A Northeastern state moved one step closer to making universal home care for its residents a reality when it finalized language for a November ballot initiative earlier this week.
The Maine Secretary of State’s Office on Monday officially released the wording for a citizens’ initiative referendum that, if passed, would raise taxes on wealthier residents to pay for home care services for the elderly and individuals with disabilities, regardless of income. The initiative is backed by Maine People’s Alliance and more than 67,000 residents who signed on to the cause.
“In our rapidly-aging state, too many seniors are being forced from their homes, and too many people with disabilities can’t get the care they need,” Miri Lyons, a former home care worker and a family caregiver, said in a statement. “Home care for all will fix that.”
The finalized language broadly summarizes eligibility for a universal home care program in Maine and also highlights the financial impact to some residents’ pocketbooks.
The question, scheduled to appear on a statewide referendum election ballot on Nov. 6, will officially read: “Do you want to create the Universal Home Care Program to provide home-based assistance to people with disabilities and senior citizens, regardless of income, funded by a new 3.8% tax on individuals and families with Maine wage and adjusted gross income above the amount subject to Social Security taxes, which is $128,400 in 2018?”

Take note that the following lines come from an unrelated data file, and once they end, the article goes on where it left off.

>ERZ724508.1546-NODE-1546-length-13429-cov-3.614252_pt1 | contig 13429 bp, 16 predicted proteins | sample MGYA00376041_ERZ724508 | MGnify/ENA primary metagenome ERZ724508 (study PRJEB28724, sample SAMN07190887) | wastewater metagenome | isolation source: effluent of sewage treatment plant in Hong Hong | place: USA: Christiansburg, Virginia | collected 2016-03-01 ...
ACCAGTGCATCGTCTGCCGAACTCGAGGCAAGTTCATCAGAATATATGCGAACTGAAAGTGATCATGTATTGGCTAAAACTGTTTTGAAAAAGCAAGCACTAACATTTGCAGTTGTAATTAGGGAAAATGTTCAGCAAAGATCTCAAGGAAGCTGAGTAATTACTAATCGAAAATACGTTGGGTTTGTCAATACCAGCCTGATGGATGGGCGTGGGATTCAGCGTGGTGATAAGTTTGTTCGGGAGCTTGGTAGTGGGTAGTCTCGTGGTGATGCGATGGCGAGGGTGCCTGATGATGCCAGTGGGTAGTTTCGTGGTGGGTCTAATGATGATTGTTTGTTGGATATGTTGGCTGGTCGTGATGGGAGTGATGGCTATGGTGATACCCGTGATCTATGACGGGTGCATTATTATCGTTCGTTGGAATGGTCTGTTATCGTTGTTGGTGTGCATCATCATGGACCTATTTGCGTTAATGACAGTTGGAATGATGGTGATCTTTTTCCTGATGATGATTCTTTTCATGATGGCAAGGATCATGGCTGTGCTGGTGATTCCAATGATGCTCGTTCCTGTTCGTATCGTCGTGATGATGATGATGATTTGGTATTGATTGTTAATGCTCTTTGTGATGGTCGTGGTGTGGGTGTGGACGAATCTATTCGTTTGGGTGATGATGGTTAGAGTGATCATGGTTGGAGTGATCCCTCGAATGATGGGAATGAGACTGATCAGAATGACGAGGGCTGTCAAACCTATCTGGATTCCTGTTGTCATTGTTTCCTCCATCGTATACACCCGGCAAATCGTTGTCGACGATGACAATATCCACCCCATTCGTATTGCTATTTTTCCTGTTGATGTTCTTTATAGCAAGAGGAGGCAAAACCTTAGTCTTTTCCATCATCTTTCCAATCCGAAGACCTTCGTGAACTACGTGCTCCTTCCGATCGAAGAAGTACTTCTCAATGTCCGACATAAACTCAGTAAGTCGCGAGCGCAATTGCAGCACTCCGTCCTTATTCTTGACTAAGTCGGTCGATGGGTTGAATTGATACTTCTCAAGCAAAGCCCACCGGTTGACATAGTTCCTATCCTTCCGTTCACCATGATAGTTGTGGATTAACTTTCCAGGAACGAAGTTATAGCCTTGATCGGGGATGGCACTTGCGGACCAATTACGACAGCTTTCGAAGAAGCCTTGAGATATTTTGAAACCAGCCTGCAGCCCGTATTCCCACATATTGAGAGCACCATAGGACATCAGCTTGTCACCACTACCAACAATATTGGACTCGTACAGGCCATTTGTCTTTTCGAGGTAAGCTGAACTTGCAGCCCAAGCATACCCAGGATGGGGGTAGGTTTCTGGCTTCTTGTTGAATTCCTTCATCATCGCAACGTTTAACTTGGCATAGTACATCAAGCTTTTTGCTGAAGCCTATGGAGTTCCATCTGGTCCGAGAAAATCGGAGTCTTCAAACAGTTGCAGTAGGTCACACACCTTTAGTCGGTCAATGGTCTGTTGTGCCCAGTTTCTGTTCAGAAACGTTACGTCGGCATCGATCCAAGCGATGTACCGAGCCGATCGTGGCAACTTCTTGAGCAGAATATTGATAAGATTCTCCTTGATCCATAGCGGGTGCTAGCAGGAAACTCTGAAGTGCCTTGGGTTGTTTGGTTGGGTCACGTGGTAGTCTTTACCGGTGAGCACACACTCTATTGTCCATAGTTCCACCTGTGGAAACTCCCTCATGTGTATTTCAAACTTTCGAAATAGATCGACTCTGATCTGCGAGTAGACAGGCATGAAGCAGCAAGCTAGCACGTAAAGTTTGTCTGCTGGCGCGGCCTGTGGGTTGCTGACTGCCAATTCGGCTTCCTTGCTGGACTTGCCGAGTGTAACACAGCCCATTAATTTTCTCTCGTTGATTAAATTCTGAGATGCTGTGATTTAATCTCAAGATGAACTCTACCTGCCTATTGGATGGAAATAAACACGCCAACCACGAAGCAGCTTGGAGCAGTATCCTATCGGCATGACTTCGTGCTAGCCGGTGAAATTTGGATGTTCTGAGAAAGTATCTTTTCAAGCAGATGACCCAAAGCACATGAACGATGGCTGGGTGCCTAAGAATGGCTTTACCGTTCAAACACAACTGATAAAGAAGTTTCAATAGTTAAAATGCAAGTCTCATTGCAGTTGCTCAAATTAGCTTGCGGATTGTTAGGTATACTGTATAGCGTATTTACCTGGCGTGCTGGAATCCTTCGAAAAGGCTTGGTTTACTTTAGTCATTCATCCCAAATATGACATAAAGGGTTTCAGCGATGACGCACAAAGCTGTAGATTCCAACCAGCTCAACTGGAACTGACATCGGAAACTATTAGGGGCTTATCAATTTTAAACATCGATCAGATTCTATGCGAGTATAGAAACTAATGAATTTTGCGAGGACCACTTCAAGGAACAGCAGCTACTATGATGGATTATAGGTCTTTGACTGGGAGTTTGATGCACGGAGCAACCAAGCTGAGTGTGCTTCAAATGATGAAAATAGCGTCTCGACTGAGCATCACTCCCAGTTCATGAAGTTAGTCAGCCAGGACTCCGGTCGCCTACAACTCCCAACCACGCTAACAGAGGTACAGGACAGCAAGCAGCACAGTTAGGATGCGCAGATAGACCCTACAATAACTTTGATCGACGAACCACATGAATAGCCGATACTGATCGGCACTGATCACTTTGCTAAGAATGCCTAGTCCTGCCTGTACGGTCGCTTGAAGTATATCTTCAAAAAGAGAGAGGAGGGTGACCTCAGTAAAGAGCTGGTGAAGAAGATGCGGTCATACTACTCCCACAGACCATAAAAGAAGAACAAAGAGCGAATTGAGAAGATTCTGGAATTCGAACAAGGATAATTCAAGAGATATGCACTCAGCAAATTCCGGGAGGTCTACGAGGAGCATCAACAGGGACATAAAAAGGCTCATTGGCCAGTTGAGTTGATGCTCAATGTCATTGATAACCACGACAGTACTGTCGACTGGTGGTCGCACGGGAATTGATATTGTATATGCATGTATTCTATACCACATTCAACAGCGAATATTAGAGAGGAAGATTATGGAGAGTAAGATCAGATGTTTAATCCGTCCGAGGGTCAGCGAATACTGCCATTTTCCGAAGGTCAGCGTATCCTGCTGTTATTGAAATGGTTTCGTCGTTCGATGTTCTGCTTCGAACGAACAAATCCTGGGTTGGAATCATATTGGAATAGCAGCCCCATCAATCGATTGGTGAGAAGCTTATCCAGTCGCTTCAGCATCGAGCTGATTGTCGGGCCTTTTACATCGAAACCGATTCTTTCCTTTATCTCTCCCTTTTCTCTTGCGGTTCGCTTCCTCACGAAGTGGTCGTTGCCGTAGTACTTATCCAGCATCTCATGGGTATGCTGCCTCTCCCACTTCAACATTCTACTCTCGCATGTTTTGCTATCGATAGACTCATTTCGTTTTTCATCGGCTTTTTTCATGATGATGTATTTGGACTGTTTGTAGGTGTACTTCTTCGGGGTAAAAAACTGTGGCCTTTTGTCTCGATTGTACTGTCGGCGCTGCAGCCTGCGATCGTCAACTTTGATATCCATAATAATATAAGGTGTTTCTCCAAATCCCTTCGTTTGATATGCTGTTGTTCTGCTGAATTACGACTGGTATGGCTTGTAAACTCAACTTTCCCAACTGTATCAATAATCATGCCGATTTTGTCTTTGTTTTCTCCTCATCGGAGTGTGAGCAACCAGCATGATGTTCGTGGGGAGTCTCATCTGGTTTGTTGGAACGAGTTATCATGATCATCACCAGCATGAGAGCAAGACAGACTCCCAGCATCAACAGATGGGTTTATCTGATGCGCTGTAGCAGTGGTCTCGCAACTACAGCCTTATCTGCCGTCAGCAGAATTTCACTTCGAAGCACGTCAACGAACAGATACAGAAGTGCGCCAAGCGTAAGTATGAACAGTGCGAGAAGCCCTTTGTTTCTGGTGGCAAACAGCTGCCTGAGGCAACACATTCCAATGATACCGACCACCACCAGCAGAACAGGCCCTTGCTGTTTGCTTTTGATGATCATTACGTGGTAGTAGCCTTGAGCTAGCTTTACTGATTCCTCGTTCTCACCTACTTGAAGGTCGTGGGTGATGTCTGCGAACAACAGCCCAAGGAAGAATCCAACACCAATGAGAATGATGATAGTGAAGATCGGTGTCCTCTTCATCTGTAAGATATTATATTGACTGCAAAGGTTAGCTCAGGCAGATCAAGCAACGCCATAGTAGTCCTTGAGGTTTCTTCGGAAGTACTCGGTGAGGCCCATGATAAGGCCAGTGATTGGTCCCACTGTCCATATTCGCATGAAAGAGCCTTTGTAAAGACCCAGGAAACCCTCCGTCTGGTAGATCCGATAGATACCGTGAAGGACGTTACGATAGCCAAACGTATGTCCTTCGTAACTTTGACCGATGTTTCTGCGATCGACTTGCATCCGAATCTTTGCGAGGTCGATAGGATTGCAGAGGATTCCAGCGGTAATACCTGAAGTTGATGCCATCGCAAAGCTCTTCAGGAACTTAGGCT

The wording was written based on feedback from public comments submitted during a 30-day public comment window, which ended June 15.
Critics of the universal home care measure—which include representatives of the Maine Chamber of Commerce, the Maine Hospital Association and Daniel Wathen, a politician and former chief justice of the Maine Supreme Court—argue the initiative is an unfair tax hike that is deeply flawed. Some have already begun to launch opposition campaigns.
“We are determined to expose this referendum for what it is—a $310 million tax scam,” Newell Augur, No on One Campaign chair, reportedly said at a news conference.
The Home Care & Hospice Alliance of Maine also opposes the universal home care referendum.
Supporters of home care for all claim the referendum would only apply to the wealthiest 1.6% of residents.
Maine’s 65-and-older population is projected to far outnumber its population of residents aged 19 and under by 2020, according to the U.S. Census Bureau.
The full text of the proposed bill is available on the state’s Bureau of Corporations, Elections and Commissions’ Citizens’ Initiatives website.
Written by Robert Holly